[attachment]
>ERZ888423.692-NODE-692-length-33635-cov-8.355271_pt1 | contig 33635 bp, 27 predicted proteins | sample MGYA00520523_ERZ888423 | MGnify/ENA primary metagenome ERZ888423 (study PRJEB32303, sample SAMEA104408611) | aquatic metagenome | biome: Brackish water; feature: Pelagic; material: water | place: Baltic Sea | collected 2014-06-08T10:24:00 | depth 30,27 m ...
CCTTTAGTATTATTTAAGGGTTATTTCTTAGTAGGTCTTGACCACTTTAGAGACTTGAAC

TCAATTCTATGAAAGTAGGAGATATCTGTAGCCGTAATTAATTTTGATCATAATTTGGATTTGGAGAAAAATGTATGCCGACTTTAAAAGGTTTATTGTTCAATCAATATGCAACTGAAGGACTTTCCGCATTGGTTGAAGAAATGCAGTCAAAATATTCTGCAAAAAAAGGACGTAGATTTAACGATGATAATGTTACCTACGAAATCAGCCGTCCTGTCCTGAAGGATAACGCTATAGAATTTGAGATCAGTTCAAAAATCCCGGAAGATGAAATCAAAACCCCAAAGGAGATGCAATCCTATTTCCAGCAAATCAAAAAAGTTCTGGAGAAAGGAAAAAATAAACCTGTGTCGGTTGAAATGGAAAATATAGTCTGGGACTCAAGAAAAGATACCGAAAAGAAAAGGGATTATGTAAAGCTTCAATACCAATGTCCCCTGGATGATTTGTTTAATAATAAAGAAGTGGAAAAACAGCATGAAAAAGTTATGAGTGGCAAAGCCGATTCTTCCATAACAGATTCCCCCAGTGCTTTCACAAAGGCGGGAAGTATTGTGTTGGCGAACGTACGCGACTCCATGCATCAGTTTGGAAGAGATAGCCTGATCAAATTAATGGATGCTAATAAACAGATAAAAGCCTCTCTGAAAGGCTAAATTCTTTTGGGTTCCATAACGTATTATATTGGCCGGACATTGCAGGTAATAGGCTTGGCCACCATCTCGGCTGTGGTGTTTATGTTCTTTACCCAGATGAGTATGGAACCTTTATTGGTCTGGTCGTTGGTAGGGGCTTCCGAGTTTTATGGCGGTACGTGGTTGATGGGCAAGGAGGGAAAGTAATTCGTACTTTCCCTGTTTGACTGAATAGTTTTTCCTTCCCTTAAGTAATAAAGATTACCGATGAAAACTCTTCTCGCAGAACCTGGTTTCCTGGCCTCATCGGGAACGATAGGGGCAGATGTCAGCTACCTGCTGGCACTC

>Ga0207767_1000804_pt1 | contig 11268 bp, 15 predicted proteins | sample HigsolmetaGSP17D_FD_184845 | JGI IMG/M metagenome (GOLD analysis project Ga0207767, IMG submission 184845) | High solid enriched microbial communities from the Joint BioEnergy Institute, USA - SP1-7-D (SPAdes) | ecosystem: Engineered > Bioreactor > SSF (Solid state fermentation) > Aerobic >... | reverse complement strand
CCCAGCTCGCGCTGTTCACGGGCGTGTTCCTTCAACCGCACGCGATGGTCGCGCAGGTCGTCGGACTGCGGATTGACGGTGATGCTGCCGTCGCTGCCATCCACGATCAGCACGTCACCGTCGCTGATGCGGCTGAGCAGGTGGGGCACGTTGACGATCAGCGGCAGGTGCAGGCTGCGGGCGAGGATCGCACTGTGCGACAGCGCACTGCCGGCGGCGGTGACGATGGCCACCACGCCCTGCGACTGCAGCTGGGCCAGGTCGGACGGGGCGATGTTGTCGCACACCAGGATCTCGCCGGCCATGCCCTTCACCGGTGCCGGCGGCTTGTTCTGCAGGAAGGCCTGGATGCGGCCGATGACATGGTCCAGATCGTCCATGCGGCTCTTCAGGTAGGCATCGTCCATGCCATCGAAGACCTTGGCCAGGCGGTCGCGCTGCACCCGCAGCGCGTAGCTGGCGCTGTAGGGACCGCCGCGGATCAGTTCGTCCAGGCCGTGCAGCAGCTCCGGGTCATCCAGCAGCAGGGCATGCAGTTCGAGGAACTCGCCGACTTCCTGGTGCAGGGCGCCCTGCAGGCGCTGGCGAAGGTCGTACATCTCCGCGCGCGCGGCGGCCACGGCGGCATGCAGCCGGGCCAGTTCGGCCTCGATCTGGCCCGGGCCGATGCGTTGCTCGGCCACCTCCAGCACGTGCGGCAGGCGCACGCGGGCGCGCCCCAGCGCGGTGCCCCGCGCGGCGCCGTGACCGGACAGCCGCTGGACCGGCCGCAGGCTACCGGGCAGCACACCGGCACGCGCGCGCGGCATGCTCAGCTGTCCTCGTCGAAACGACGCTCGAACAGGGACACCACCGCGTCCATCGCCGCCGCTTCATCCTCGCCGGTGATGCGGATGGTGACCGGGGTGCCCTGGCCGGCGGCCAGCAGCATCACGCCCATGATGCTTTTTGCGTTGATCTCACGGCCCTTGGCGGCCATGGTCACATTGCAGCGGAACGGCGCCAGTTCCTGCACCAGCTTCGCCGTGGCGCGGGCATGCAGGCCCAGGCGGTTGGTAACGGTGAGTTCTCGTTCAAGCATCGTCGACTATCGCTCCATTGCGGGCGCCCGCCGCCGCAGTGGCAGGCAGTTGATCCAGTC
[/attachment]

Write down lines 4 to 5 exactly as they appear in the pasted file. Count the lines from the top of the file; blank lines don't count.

>Ga0207767_1000804_pt1 | contig 11268 bp, 15 predicted proteins | sample HigsolmetaGSP17D_FD_184845 | JGI IMG/M metagenome (GOLD analysis project Ga0207767, IMG submission 184845) | High solid enriched microbial communities from the Joint BioEnergy Institute, USA - SP1-7-D (SPAdes) | ecosystem: Engineered > Bioreactor > SSF (Solid state fermentation) > Aerobic >... | reverse complement strand
CCCAGCTCGCGCTGTTCACGGGCGTGTTCCTTCAACCGCACGCGATGGTCGCGCAGGTCGTCGGACTGCGGATTGACGGTGATGCTGCCGTCGCTGCCATCCACGATCAGCACGTCACCGTCGCTGATGCGGCTGAGCAGGTGGGGCACGTTGACGATCAGCGGCAGGTGCAGGCTGCGGGCGAGGATCGCACTGTGCGACAGCGCACTGCCGGCGGCGGTGACGATGGCCACCACGCCCTGCGACTGCAGCTGGGCCAGGTCGGACGGGGCGATGTTGTCGCACACCAGGATCTCGCCGGCCATGCCCTTCACCGGTGCCGGCGGCTTGTTCTGCAGGAAGGCCTGGATGCGGCCGATGACATGGTCCAGATCGTCCATGCGGCTCTTCAGGTAGGCATCGTCCATGCCATCGAAGACCTTGGCCAGGCGGTCGCGCTGCACCCGCAGCGCGTAGCTGGCGCTGTAGGGACCGCCGCGGATCAGTTCGTCCAGGCCGTGCAGCAGCTCCGGGTCATCCAGCAGCAGGGCATGCAGTTCGAGGAACTCGCCGACTTCCTGGTGCAGGGCGCCCTGCAGGCGCTGGCGAAGGTCGTACATCTCCGCGCGCGCGGCGGCCACGGCGGCATGCAGCCGGGCCAGTTCGGCCTCGATCTGGCCCGGGCCGATGCGTTGCTCGGCCACCTCCAGCACGTGCGGCAGGCGCACGCGGGCGCGCCCCAGCGCGGTGCCCCGCGCGGCGCCGTGACCGGACAGCCGCTGGACCGGCCGCAGGCTACCGGGCAGCACACCGGCACGCGCGCGCGGCATGCTCAGCTGTCCTCGTCGAAACGACGCTCGAACAGGGACACCACCGCGTCCATCGCCGCCGCTTCATCCTCGCCGGTGATGCGGATGGTGACCGGGGTGCCCTGGCCGGCGGCCAGCAGCATCACGCCCATGATGCTTTTTGCGTTGATCTCACGGCCCTTGGCGGCCATGGTCACATTGCAGCGGAACGGCGCCAGTTCCTGCACCAGCTTCGCCGTGGCGCGGGCATGCAGGCCCAGGCGGTTGGTAACGGTGAGTTCTCGTTCAAGCATCGTCGACTATCGCTCCATTGCGGGCGCCCGCCGCCGCAGTGGCAGGCAGTTGATCCAGTC